Men would live very peacefully if these two words- my and yours- were taken away,” said Anaxagoras of Clazomenae, a lesser known pre-Socratic thinker. Two words from his quote- ‘my’ and ‘yours’ form the epicentre of most evils to date, including greed, hatred, jealousy and conflict that can sometimes assume dangerous proportions.

Anaxagoras’ aphorism was not based on conflicts or jealousy and other inherent emotions of humans. Instead, his axioms revolved around the theory that everything in this world was composed of similar elements or ingredients, that nothing was large or small. Everything in the world was a part of the greater cosmos, which collectively controlled the minds of all humans. By this corollary, a person could own or lose nothing. Hence, claiming to own an object or saying it belongs to someone else, was wrong, Anaxagoras propounded. He said, the common human notion that they can possess material things in the world, was a fallacy based on wrong perceptions.



Historians including the renowned ancient chronicler, Diogenes Laetrius, remain divided over the exact year or period during which Anaxagoras was born. Yet, Anaxagoras’ works and their inclusion in writings of later thinkers indicate he was born in 500BC, into an aristocratic Athenian family in the city of Clazomenae in Ionia, now in Turkey. There are no records and references about his parentage. Historians deduce that Anaxagoras was of noble lineage since several of his theories reflect materialism.



Anaxagoras was active in Athens as a thinker and teacher around 480BC. Some of his contemporaries wrote he was rather young at the time and that he held views that were extremely controversial during the era. Despite, Anaxagoras did find a sizeable following to merit being called a teacher and thinker. Indeed, some historians, including Diogenes Laertius, term Anaxagoras as a progenitor to ancient Athens becoming a seat for thought, study of the human mind and its various actions.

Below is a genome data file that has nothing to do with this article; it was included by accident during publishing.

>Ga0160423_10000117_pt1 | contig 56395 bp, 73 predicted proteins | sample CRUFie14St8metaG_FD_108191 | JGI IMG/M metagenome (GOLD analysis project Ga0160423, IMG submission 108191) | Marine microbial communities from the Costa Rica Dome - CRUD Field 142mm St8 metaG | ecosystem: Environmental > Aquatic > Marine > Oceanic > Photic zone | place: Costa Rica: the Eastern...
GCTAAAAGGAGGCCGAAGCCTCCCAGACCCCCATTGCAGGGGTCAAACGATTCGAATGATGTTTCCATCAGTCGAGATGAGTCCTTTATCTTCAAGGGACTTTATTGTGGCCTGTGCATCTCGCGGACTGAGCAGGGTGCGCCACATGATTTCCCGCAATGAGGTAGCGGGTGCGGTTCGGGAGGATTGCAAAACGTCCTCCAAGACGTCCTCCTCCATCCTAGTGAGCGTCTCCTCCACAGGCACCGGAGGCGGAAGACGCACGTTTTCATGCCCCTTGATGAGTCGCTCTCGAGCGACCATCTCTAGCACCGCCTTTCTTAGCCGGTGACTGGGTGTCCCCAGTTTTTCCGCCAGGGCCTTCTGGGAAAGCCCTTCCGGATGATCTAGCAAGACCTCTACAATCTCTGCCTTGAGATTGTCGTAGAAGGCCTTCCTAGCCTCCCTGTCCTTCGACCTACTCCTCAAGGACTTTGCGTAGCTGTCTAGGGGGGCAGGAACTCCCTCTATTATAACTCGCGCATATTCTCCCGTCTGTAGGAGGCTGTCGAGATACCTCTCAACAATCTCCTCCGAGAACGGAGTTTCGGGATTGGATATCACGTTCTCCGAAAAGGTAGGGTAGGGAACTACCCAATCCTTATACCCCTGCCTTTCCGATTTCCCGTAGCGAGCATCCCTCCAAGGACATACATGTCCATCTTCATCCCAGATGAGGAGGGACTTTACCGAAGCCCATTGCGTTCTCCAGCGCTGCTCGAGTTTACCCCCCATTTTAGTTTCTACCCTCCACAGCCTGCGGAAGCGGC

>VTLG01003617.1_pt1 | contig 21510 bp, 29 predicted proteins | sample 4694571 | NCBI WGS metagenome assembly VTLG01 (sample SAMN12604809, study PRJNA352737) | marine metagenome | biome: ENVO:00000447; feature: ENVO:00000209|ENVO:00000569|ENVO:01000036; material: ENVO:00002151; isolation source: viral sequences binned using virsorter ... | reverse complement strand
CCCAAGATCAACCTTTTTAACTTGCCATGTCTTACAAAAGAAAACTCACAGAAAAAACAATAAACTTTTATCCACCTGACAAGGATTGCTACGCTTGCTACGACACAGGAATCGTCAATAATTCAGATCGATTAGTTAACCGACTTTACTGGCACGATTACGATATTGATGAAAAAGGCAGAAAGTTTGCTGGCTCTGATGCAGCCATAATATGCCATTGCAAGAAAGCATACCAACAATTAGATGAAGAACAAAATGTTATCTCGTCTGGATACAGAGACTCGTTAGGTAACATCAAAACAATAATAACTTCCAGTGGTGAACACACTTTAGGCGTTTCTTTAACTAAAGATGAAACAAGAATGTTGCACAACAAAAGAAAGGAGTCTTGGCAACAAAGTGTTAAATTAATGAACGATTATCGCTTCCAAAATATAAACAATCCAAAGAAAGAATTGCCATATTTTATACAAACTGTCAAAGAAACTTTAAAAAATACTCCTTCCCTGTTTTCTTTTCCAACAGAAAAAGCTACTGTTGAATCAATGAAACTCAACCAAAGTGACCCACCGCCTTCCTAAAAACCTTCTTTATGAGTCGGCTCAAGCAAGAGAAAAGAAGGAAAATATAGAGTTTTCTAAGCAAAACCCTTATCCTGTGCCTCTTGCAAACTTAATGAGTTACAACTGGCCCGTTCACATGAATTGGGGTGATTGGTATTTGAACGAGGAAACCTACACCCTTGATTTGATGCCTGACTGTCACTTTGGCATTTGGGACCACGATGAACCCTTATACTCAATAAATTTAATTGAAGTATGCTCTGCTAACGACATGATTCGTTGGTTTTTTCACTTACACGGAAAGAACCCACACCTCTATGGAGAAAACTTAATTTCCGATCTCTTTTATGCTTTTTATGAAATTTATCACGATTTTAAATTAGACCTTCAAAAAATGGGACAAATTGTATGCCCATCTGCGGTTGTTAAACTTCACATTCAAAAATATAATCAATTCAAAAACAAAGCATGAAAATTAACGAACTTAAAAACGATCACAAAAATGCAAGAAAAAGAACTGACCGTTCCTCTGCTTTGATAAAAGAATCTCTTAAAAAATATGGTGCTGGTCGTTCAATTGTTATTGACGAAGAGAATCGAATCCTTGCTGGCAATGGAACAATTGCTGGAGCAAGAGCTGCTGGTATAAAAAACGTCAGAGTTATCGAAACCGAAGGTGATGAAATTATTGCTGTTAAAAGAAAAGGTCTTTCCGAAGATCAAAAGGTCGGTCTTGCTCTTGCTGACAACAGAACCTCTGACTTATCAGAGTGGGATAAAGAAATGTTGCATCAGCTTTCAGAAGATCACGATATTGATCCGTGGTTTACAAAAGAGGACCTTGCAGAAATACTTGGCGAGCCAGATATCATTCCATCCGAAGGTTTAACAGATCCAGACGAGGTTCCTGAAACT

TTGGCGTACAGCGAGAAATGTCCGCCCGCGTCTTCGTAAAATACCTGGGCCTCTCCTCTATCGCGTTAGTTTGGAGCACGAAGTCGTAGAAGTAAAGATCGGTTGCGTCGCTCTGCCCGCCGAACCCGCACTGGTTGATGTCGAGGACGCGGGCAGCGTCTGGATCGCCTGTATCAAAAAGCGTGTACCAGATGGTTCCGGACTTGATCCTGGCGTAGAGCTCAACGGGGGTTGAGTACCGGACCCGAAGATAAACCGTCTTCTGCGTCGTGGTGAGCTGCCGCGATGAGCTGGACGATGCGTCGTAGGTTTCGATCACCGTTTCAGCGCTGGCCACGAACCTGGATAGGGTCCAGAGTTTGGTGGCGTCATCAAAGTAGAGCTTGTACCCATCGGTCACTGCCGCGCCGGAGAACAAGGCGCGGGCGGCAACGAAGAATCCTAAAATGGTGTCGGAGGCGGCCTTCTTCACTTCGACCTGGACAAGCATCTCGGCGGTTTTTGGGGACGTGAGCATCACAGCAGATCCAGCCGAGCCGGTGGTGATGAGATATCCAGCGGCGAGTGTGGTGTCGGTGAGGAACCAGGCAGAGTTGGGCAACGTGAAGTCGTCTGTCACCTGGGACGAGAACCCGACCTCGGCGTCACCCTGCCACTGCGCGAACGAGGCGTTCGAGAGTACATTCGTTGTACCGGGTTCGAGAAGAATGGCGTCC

The great Athenian administrator, Pericles, was an admirer and ardent follower of Anaxagoras, although much before he assumed power. But Anaxagoras also paid dearly for his friendship with Pericles. Historians state, Pericles was forced to step down as the Athenian ruler for dragging the state into the First Peloponnesian War, which raged around ancient Europe from 460BC to 445BC. Fearing trial and possible death penalty, Pericles fled to Lampsacus around 447BC. Pericles, fearing for his master, persuaded Anaxagoras to flee with him.

Another version the story, said to be more credible than the earlier one is, Anaxagoras’ preaching about the universe, human mind and its functioning were viewed as abject impiety by Athenian aristocrats. He was charged and tried in court. Anaxagoras refused to reject his theories, instead extolling them before the judges and jury which sentenced him to death. Pericles, a powerful personae in Athens, arranged safe passage to Lampsacus for Anaxagoras and his followers.




Anaxagoras continued to propound his teachings in Lampsacus till a ripe old age, spending time on research. Though he is never credited with writing any major work, his disciples carried his preaching to other parts of the world, as Lampsacus was at the crossroads of the Occident and the Orient. He died of old age in 428BC.



Despite being charged with impiety, some theories of Anaxagoras were based on factual scientific findings. He taught, the sun is a large mass of fire, stone and metal- which angered ancient Athenians who attributed divine powers to the star.

Anaxagoras described the universe as a non-homogenous flux of various ingredients that continually vary in composition. This flux or the universe, rotates due to the power of the ‘Nous’- the human mind. This rotation causes shifts in the ingredients, who assume different forms that are perceived by the human mind. Hence, nothing in the world is large or small, neither can humans own or lose anything, nor can humans create or destroy any part of the universe. “Everything has a natural explanation. The moon is not a god, but a great rock, and the sun a hot rock,” he preached.

The most important work of Anaxagoras, albeit not well received or understood at the time was, the ‘Nous’ or mind is a separate entity in itself. It is not a part of any other element or mixture in the world and hence, is autonomous. He does not associate the mind to be a part of the brain or vice versa. Instead, Anaxagoras said that the mind lives in its own world, creating its own perceptions.


Other works

Anaxagoras was the first to postulate that all materials in the world are intrinsically bound to one another. Citing the example of a grain of rice, he stated that human hair is formed from ingredients found in rice. Hence, by the same reasoning, ingredients that form hair are also present in rice. Simply put, it means hair is rice and rice is hair. Though his postulations were empirical, his teachings were proved centuries later by scientists that helped create a new stream of health sciences- nutrition technology.

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